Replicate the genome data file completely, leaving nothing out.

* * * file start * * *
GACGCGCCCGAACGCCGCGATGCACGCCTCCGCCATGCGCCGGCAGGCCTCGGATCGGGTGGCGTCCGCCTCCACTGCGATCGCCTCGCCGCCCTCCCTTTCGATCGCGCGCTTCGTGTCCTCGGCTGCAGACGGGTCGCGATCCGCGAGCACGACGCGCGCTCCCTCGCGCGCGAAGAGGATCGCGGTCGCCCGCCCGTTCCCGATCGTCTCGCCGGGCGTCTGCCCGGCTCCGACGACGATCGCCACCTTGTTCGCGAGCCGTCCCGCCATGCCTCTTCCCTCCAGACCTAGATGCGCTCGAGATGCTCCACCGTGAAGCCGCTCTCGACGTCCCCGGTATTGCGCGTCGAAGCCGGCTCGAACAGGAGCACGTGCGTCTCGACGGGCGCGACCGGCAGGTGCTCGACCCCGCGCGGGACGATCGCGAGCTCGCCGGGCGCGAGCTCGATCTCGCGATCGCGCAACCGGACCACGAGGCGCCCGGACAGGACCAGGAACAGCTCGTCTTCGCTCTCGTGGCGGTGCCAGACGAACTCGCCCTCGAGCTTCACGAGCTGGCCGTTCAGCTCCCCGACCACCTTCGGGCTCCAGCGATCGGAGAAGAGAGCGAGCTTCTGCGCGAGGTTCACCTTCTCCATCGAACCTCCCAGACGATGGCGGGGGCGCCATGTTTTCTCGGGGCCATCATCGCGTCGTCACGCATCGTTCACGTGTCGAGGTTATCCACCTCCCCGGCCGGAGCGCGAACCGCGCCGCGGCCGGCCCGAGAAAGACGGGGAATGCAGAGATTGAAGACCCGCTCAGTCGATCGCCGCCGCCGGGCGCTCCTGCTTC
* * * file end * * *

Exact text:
GACGCGCCCGAACGCCGCGATGCACGCCTCCGCCATGCGCCGGCAGGCCTCGGATCGGGTGGCGTCCGCCTCCACTGCGATCGCCTCGCCGCCCTCCCTTTCGATCGCGCGCTTCGTGTCCTCGGCTGCAGACGGGTCGCGATCCGCGAGCACGACGCGCGCTCCCTCGCGCGCGAAGAGGATCGCGGTCGCCCGCCCGTTCCCGATCGTCTCGCCGGGCGTCTGCCCGGCTCCGACGACGATCGCCACCTTGTTCGCGAGCCGTCCCGCCATGCCTCTTCCCTCCAGACCTAGATGCGCTCGAGATGCTCCACCGTGAAGCCGCTCTCGACGTCCCCGGTATTGCGCGTCGAAGCCGGCTCGAACAGGAGCACGTGCGTCTCGACGGGCGCGACCGGCAGGTGCTCGACCCCGCGCGGGACGATCGCGAGCTCGCCGGGCGCGAGCTCGATCTCGCGATCGCGCAACCGGACCACGAGGCGCCCGGACAGGACCAGGAACAGCTCGTCTTCGCTCTCGTGGCGGTGCCAGACGAACTCGCCCTCGAGCTTCACGAGCTGGCCGTTCAGCTCCCCGACCACCTTCGGGCTCCAGCGATCGGAGAAGAGAGCGAGCTTCTGCGCGAGGTTCACCTTCTCCATCGAACCTCCCAGACGATGGCGGGGGCGCCATGTTTTCTCGGGGCCATCATCGCGTCGTCACGCATCGTTCACGTGTCGAGGTTATCCACCTCCCCGGCCGGAGCGCGAACCGCGCCGCGGCCGGCCCGAGAAAGACGGGGAATGCAGAGATTGAAGACCCGCTCAGTCGATCGCCGCCGCCGGGCGCTCCTGCTTC